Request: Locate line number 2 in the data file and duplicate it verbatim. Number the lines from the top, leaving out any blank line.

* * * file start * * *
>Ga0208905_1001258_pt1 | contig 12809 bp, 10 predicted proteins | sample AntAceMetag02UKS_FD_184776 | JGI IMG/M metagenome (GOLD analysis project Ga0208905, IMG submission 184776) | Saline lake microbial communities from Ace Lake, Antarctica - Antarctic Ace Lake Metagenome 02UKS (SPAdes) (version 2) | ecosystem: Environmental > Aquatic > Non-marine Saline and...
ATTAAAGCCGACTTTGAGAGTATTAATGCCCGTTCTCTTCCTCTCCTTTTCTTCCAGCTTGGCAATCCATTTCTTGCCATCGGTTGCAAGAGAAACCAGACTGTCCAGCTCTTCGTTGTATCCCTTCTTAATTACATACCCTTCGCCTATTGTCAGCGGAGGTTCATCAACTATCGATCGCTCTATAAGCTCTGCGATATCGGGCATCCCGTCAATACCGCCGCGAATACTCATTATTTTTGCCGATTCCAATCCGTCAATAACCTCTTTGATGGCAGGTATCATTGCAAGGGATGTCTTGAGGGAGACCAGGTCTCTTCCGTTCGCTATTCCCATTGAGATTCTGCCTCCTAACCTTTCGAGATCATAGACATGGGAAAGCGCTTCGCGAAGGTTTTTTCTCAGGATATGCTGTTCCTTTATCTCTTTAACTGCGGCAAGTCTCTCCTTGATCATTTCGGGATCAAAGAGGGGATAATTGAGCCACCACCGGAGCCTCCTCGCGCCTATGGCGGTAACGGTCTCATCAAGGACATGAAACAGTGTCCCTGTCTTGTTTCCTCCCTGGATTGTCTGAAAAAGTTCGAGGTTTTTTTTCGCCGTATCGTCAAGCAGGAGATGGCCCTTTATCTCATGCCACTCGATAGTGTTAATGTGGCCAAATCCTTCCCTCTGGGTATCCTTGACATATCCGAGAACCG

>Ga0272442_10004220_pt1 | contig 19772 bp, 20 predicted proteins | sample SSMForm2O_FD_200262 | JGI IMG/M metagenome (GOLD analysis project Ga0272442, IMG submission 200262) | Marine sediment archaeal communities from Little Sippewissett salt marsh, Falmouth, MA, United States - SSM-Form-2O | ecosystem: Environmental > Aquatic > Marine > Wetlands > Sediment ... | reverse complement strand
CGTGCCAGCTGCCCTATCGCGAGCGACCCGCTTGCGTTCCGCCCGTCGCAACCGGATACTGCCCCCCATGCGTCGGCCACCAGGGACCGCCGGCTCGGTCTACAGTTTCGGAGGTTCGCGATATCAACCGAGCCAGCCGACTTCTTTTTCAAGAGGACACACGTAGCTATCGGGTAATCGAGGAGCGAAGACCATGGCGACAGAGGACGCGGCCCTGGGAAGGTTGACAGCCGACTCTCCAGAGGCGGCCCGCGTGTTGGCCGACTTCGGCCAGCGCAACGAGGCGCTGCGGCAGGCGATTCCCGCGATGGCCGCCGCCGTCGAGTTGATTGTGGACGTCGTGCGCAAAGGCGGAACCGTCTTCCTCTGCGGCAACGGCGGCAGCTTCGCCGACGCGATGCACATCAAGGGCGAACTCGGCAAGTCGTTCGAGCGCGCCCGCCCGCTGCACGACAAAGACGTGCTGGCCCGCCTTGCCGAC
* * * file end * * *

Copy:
ATTAAAGCCGACTTTGAGAGTATTAATGCCCGTTCTCTTCCTCTCCTTTTCTTCCAGCTTGGCAATCCATTTCTTGCCATCGGTTGCAAGAGAAACCAGACTGTCCAGCTCTTCGTTGTATCCCTTCTTAATTACATACCCTTCGCCTATTGTCAGCGGAGGTTCATCAACTATCGATCGCTCTATAAGCTCTGCGATATCGGGCATCCCGTCAATACCGCCGCGAATACTCATTATTTTTGCCGATTCCAATCCGTCAATAACCTCTTTGATGGCAGGTATCATTGCAAGGGATGTCTTGAGGGAGACCAGGTCTCTTCCGTTCGCTATTCCCATTGAGATTCTGCCTCCTAACCTTTCGAGATCATAGACATGGGAAAGCGCTTCGCGAAGGTTTTTTCTCAGGATATGCTGTTCCTTTATCTCTTTAACTGCGGCAAGTCTCTCCTTGATCATTTCGGGATCAAAGAGGGGATAATTGAGCCACCACCGGAGCCTCCTCGCGCCTATGGCGGTAACGGTCTCATCAAGGACATGAAACAGTGTCCCTGTCTTGTTTCCTCCCTGGATTGTCTGAAAAAGTTCGAGGTTTTTTTTCGCCGTATCGTCAAGCAGGAGATGGCCCTTTATCTCATGCCACTCGATAGTGTTAATGTGGCCAAATCCTTCCCTCTGGGTATCCTTGACATATCCGAGAACCG